• How did you come up with this idea?

  • What unique insight do you have into the problem you’re trying to solve?

  • Who are the founders, and why are you the best team to solve this problem?

  • How much money have you raised? Who did you raise money from?

  • How much progress have you made on the product? What stage are you at?

That’s a rundown of basically everything we ask in the application. Then, we’ll screen through and select some startups for interviews. The interview is a conversation with myself and other members of the team. We’ll ask you questions based on your application, dig deeper into some questions we might have, get to know the team better, and see if you all would be a good fit for our community, resources, and program. So, it’s just a two-step application process. Then, you’ll find out and join our community. We accept small batches of startups. We only accept 6-9 startups per batch. We do this because we don’t want to spread our resources too thin. We’re student-led, and our team isn’t big. We have resources that only apply to certain startups working on specific problems. We want to make sure you get value out of the program. Second, we pride ourselves on a tight-knit community of health tech founders. That’s hard to do when hundreds of startups are in one batch. We like to keep things small, intimate, and personalized.

Kieran: What makes a startup a good fit for Health Engine? What are you looking for during the application process?

Rachel: The overarching thing that we look at is whether we think there’s a good fit with the founders. Whether the founders will be active in our community, have good synergy with other companies in the portfolio and mentors, are passionate about healthcare, and it’s a community they would really enjoy being a part of. The second thing that comes to mind is what problem they are working on and how they’re trying to solve it. We tend to work with startups using tech-enabled solutions, like software to solve healthcare administration or care delivery problems. You’d be a great fit if you’re a startup working on a tech-enabled solution to solve healthcare problems. We don’t particularly work with therapeutics, biological drug development companies, or anything heavily regulated, such as medical devices and drugs.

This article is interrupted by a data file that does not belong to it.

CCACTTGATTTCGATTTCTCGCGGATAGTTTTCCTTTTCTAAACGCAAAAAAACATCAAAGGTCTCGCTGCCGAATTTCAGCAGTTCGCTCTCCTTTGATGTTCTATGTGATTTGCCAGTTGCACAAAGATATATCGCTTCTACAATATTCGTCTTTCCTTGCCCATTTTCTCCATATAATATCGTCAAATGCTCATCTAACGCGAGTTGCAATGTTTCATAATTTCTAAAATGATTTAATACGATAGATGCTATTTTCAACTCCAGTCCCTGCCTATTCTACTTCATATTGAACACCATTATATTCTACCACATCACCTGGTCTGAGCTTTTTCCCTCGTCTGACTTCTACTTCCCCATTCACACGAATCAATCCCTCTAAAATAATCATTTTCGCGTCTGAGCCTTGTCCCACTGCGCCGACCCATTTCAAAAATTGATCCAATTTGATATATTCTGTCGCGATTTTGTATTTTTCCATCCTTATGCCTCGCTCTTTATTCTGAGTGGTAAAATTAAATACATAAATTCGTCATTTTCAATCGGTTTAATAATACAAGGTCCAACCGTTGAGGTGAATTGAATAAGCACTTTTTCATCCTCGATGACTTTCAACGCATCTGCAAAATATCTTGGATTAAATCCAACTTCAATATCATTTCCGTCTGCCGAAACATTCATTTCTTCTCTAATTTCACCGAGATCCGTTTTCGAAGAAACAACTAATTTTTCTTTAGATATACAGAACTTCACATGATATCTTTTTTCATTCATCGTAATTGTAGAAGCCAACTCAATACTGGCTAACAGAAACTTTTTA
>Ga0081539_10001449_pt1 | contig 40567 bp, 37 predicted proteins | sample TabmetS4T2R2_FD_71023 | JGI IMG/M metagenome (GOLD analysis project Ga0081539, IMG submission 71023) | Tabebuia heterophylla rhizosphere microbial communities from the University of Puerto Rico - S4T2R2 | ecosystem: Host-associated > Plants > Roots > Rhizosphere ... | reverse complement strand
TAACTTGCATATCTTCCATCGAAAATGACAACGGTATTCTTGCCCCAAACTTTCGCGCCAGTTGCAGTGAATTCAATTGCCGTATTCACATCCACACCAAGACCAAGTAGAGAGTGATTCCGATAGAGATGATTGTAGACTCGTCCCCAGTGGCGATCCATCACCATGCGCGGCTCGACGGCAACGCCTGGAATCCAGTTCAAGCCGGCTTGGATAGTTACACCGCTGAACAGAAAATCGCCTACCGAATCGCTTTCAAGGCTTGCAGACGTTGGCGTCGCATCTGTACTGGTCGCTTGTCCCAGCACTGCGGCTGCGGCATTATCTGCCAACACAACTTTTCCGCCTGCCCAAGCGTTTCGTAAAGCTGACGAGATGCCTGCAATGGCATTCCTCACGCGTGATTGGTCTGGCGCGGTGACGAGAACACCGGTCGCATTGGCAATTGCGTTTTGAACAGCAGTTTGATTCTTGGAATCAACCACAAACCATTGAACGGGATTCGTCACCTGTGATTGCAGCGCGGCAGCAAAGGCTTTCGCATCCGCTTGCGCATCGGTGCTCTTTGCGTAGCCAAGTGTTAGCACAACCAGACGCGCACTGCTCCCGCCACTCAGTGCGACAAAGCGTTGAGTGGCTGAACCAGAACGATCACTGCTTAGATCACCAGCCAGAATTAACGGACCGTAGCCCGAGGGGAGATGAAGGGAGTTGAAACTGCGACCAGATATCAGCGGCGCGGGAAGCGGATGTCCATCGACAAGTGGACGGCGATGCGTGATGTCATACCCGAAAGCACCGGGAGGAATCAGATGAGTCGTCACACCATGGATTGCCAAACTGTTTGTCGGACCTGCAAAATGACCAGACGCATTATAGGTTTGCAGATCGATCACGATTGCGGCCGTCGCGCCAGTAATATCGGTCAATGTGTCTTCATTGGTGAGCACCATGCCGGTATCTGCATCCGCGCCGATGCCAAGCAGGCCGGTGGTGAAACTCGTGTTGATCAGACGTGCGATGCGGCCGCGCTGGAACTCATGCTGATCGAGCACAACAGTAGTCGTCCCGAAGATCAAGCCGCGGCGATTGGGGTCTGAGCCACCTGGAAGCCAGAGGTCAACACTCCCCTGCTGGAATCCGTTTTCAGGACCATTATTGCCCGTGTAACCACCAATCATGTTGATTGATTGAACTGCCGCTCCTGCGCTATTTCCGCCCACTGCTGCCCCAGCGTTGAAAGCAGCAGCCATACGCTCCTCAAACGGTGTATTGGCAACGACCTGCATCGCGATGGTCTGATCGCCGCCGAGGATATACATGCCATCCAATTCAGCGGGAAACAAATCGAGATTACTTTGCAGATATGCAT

Kieran: What stage are most of the startups that are applying to the program?

Rachel: Most of them have at least an MVP. They can’t just be an idea. We don’t work with founders that early. In terms of funding, many of them have just finished raising a pre-seed or seed round and are looking to raise a Series A or in the midst of raising money. So, that’s the stage at which our founders are usually in. Although, there are some outliers. We’ve accepted companies in the past that were in the process of building their MVP and companies that have raised ~$15 million in funding. There’s a range.

Kieran: The program includes a weekly standup, grants, workshops, clinical connections, and more. Can you share more details of how the curriculum is structured and what is covered?